Canberra Confidential / Marketing makes its mark on the Memorial

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Advertising arrives at the shrine, or is it a gallery?
Advertising arrives at the shrine, or is it a gallery?
CC’s heart sank to discover advertising festooning the front of the Australian War Memorial. Is it a sacred shrine to our nation’s fallen or just another Canberra gallery?

According to Frank, a marketing commentator tightly woven in this says, the debate a few years back of charging an entrance fee was lost on the logic it was a shrine not a gallery and should remain free. But not, however, free of vulgar marketing.

While the banners are promoting the AWM’s own shows, CC can’t see the point of having them there nor the justification of distracting from the facade of the memorial.

“I hate it! Feels like it’s a desecration,” writes CC’s startled snout.

Hope for Irene

Irene1
Irene Elliott… hopeful.
HERE’S a hopeful update on Irene Elliott, who has featured in “CityNews” over recent times, as she fights for her life against advanced multiple sclerosis.

She has been accepted on to a clinical trial of autologous Hematopoietic Stem Cell Transplant treatment in St Vincent’s Hospital, Sydney.

The trial comes after a series of disappointments with overseas options for treatment, and a severe relapse in September.

The first stage, stem cell collection, has been successful with 17 million cells harvested. The next stage of major chemo and stem cell replacement is planned for March.

“I’m feeling fairly tired from the recent chemo and treatment, plus the long road to date is taking its toll,” she says. “At the same time I am so pleased to have hope.”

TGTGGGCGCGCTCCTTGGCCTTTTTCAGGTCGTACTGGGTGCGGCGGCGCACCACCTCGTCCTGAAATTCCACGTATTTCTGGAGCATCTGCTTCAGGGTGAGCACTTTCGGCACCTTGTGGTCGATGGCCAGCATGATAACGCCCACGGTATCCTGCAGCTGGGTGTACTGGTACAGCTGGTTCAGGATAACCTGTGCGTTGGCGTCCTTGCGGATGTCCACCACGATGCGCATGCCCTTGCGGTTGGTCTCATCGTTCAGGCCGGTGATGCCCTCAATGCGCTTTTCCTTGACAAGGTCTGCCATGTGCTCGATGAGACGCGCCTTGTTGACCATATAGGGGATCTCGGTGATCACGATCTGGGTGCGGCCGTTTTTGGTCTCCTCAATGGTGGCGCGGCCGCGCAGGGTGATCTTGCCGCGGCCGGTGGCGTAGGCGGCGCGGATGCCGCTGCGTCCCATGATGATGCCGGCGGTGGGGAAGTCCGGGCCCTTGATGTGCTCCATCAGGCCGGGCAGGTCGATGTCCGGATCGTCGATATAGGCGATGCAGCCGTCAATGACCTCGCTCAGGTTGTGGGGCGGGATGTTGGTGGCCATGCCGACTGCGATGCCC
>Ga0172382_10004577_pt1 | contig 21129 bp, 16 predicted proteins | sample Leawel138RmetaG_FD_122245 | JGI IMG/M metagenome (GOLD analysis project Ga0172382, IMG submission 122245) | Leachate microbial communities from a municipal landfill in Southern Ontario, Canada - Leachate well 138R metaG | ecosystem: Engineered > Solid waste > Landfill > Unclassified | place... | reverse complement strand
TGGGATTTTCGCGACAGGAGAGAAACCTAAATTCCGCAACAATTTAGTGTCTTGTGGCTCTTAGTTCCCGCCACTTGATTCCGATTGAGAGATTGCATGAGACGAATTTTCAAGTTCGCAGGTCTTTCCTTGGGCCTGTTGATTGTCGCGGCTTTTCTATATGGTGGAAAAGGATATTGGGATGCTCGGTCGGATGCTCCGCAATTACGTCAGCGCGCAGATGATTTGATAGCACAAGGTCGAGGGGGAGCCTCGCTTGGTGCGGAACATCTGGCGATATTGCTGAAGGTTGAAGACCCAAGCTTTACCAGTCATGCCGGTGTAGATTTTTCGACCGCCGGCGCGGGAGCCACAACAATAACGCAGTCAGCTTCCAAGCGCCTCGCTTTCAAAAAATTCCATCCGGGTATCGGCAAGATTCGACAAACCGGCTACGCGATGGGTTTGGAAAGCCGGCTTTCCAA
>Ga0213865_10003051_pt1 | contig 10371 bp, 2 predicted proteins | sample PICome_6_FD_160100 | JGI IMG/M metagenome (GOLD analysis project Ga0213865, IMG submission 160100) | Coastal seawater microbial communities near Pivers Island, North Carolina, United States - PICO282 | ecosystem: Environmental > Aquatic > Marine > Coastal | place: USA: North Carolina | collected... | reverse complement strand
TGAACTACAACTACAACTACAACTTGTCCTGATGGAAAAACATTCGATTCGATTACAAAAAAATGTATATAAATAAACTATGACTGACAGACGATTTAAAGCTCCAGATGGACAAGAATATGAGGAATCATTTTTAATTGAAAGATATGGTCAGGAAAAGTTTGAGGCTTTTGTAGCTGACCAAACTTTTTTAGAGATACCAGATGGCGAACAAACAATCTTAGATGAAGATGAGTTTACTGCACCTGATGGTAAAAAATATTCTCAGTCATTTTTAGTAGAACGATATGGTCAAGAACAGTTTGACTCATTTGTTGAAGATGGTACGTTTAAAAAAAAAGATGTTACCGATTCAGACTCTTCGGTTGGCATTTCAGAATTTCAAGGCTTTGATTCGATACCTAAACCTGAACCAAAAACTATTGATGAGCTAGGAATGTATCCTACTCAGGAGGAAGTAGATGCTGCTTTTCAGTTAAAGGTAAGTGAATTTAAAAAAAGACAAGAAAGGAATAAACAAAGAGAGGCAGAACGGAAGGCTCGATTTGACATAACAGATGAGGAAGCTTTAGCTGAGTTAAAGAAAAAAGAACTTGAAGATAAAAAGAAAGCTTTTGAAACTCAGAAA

Her family raised almost $90,000 for the hematopoietic stem cell transplantation in a “Big Fat Greek Fundraiser”, but just weeks before she  was due to travel to India for a high-risk treatment, she received the news that the treatment was no longer available.

“It was devastating, but what was even worse was that around the same time I suffered an unbelievably severe MS attack. I’ve never been more scared,” she says.

20141218_120051-1Something’s Wong

THE Long Wong barbecue and roast restaurant has a large, shiny sign announcing its presence in Dickson, with the supplementary promise of “the origianl Canton style”. You’d think the signwriter might have alerted them.

Ick’, ‘eek’, but okay

The “ick” and “eek” factors have been highlighted in this year’s list of most complained about advertisements, according to figures from the Advertising Standards Bureau.

But none of the 10 most complained about advertisements breached the code, despite a record 5600 complaints for the year, with many due to uncomfortable scenes in advertisements.

The most complained about ad was for an online dating website, aimed at married people looking to have an affair, with 481 people lodging complaints.

Another ad for a takeaway service that used scenes reminiscent of the last supper received 228 complaints. One advertiser had three separate ads in the top 10, which featured nose-picking and farting, with a total of 636 complaints received about all three ads.

Here are the five most complained about ads in 2014:

  1. Ashley Madison – “Avid Life”, TV ad featuring  married men singing “I’m looking for someone other than my wife”.

Dismissed. Number of complaints: 481

  1. “My Plates”, TV ad featuring a man repeatedly passing wind in a car.

Dismissed. Number of complaints: 250

  1. “Menulog”, TV ad featuring a Da Vinci character painting the last supper. Dismissed. Number of complaints: 228
  1. “My Plates”, TV ad featuring a man picking his nose and wiping it on a car door. Dismissed. Number of complaints: 206
  1. Johnson & Johnson, TV ad highlighting embarrassing menstrual experiences. Dismissed. Number of complaints: 185

In the leaves

teaASPIRING lawyer, writer and tea enthusiast, Adam Spence, read the fine print on the Tetley label and tweeted: “If you know about how tea is picked and graded, you’ll spot what’s wrong with this straight away…” And if you don’t, the choicest tea comes from smaller leaves.

 

 

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